Mutsu city as we know it today consists of two settlements merged together in 1959, plus all the other towns, villages and wilderness areas that have been glued onto its administrative area much more recently. One of its two halves was and is Ōminato, a port and major naval base during Japan's imperial era. The base still exists, now controlled by the Japan Maritime Self-Defence Force (JMSDF).

Ōminato naval base. Several warships sit there, perhaps waiting for the constitution to be changed so they could go and fight with China again or something.

The story of the eastern part, Tanabu, is a more curious one. This is the core of Mutsu city, which emerged as the regional office under the Nambu clan. But after the samurai of Aizu (now in Fukushima Prefecture) were stripped of their holdings for siding against, and losing to, the revolutionary forces in the Meiji Restoration (1868), Tanabu is where they were sent into exile. A cold and sterile land, it was thought, and a long long way from Aizu; nonetheless, some of them found it promising enough to stay on for the long term, and they and their descendants have continued to develop the area to this day.

Mutsu has now grown into this region's central hub, and in particular supports the fishing, logging, quarrying, military and energy (wind and nuclear) sectors that make up the bulk of the Shimokita economy. Today Mutsu is equipped with all the supermarkets, restaurant chains, convenience stores and so forth you can see everywhere, though visitors looking for rowdy and exciting times might not find much to entertain themselves for long.

To really explore the peninsula beyond you need a set of wheels. Public transport on Shimokita is extremely limited. A few buses per day connect Mutsu and some of the outlying villages, while most of them and the wild interior have none at all. Here I extend my gratitude to the proprietor of B&B Muu for driving me around all day and sharing his great knowledge and experience of the peninsula, and for anybody seeking a few nights' accommodation in the area I strongly recommend his cosy log-house inn – not least on account of Arashi, his hyperactive and adorably fluffy dog.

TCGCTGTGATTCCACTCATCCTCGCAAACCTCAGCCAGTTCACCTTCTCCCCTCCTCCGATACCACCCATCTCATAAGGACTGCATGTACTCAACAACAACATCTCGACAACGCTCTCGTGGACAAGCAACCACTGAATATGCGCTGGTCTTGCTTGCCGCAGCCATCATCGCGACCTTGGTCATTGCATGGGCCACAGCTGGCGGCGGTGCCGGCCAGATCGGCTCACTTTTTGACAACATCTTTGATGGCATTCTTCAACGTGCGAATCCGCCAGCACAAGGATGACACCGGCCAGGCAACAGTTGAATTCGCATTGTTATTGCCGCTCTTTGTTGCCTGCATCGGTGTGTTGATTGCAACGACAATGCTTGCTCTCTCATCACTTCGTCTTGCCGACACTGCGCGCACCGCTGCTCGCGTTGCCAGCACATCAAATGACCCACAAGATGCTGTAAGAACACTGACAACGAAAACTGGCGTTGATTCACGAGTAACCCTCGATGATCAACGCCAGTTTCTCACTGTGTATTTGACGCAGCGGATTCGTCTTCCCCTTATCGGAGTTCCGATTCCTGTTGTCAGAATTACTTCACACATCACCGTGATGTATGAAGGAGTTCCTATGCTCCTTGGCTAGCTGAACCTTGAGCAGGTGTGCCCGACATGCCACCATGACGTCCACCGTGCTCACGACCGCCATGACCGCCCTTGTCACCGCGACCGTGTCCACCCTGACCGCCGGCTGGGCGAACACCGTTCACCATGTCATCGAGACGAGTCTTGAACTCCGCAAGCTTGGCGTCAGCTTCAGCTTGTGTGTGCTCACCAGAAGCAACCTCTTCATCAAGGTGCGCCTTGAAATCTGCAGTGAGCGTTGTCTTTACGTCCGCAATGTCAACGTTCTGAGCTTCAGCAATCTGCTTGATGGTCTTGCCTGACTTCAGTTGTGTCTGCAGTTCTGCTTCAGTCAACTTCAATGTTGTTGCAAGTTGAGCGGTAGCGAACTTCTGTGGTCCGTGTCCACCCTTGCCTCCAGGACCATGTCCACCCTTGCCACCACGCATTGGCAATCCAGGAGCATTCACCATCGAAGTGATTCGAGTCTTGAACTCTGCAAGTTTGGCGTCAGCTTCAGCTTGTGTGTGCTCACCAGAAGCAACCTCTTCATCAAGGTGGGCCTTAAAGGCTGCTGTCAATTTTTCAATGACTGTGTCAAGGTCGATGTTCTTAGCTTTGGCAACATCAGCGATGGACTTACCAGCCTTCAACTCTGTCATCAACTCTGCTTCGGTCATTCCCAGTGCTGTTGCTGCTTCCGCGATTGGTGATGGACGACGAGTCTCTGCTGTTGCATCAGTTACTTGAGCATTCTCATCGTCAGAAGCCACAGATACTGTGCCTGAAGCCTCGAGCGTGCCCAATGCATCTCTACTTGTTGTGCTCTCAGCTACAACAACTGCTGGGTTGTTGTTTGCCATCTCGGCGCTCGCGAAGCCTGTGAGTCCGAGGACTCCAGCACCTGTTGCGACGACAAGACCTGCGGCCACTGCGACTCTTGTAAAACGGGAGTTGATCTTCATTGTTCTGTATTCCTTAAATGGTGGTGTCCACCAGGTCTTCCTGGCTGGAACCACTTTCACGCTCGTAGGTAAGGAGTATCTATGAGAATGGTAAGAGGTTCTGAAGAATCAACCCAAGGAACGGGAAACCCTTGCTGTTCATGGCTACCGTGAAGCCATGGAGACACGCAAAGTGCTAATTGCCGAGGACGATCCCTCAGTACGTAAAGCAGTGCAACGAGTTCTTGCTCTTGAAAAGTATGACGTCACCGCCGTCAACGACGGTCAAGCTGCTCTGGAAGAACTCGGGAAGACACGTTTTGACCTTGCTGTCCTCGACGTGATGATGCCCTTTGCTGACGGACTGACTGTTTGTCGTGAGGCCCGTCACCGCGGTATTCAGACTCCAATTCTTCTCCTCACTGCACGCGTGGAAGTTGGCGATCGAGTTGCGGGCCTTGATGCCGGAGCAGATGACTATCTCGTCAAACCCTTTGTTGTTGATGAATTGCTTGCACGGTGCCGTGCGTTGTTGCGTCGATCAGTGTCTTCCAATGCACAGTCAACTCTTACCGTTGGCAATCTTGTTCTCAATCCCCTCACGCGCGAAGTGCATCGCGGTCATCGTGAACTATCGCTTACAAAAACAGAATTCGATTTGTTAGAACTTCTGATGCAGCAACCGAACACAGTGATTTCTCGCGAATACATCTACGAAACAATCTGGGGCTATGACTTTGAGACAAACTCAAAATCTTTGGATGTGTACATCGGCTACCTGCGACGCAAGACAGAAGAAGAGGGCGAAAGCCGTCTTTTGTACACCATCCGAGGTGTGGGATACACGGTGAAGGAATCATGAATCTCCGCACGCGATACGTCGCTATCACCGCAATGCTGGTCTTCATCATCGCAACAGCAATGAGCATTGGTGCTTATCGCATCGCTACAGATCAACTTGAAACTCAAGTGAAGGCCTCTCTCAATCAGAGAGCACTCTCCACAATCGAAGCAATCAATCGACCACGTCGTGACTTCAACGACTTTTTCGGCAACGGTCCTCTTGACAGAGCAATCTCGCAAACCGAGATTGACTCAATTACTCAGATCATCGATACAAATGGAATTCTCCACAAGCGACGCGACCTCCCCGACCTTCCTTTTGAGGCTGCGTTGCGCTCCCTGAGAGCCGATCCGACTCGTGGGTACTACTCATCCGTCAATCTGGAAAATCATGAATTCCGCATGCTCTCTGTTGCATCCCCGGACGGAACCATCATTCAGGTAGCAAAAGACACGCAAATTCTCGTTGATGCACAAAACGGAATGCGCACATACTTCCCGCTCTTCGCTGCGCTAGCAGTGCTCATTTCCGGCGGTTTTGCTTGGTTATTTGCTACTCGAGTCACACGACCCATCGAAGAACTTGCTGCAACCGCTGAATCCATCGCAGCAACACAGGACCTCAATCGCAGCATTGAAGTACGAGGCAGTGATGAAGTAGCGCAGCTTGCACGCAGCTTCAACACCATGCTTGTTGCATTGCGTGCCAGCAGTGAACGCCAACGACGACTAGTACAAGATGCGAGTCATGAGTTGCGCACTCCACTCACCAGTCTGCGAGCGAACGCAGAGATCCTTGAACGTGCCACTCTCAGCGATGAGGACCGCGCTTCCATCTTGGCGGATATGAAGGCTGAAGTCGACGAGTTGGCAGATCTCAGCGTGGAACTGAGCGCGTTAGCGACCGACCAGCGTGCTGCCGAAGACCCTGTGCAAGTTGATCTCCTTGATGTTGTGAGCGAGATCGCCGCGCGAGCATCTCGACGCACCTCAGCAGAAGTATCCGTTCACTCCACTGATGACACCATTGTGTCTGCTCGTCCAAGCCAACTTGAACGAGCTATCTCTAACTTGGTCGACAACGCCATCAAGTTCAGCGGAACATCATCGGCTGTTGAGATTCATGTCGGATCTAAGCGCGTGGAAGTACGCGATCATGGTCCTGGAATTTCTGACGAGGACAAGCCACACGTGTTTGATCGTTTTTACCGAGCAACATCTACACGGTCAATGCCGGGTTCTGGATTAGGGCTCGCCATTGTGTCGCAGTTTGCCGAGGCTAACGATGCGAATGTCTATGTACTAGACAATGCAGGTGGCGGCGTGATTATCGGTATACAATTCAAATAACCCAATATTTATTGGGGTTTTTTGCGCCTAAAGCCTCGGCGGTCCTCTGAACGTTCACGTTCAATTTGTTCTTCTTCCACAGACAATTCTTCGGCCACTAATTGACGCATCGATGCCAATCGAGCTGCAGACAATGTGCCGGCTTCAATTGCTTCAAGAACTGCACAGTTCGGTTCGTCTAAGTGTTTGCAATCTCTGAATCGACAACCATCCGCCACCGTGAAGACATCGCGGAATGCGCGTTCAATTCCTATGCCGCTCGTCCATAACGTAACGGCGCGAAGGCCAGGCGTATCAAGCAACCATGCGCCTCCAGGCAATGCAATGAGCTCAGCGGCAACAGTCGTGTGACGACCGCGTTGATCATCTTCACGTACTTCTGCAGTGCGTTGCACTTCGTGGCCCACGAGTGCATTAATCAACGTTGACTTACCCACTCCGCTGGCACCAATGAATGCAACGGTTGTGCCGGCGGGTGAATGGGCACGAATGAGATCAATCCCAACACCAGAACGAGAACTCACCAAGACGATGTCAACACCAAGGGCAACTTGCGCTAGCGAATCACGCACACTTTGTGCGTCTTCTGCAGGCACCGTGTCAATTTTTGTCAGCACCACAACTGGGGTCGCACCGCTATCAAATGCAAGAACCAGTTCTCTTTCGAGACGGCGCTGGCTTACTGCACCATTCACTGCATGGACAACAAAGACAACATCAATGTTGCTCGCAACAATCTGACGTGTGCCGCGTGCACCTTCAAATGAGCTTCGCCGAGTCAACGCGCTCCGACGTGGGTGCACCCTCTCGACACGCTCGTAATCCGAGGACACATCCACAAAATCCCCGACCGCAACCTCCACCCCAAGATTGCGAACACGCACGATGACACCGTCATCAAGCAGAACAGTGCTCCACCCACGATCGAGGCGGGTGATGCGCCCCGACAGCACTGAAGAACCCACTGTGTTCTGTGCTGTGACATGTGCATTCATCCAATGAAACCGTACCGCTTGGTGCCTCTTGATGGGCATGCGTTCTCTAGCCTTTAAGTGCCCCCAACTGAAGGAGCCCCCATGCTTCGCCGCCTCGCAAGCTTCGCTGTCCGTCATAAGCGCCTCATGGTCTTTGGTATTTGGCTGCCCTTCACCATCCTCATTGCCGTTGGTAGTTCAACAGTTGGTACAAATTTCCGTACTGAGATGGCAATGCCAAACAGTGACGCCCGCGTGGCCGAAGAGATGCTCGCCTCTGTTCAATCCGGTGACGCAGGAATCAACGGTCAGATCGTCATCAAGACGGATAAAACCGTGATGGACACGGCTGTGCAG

B&B Muu.

The Shimokita Coast 
Few humans inhabit Shimokita's mountainous interior. Instead it is the home of such furry fellows as black bears, monkeys, and the rather unusual Japanese serow. The few human settlements are scattered along the peninsula's triangular coastline, and most of these are fishing villages, each renowned for its own respective ocean fare. 

Head west out of Mutsu and you come to Kawauchi (川内), where the Kawauchi river flows down from the mountains. A road follows it up along a valley once rich in ginkgo trees, though few now remain, then winds its way through vast forests. I am informed that those along this stretch of road present some of the region's best displays of autumn colours from late October.
One of Kawauchi's oldest remaining ginkgo trees. This fellow is probably at least two or three hundred years old.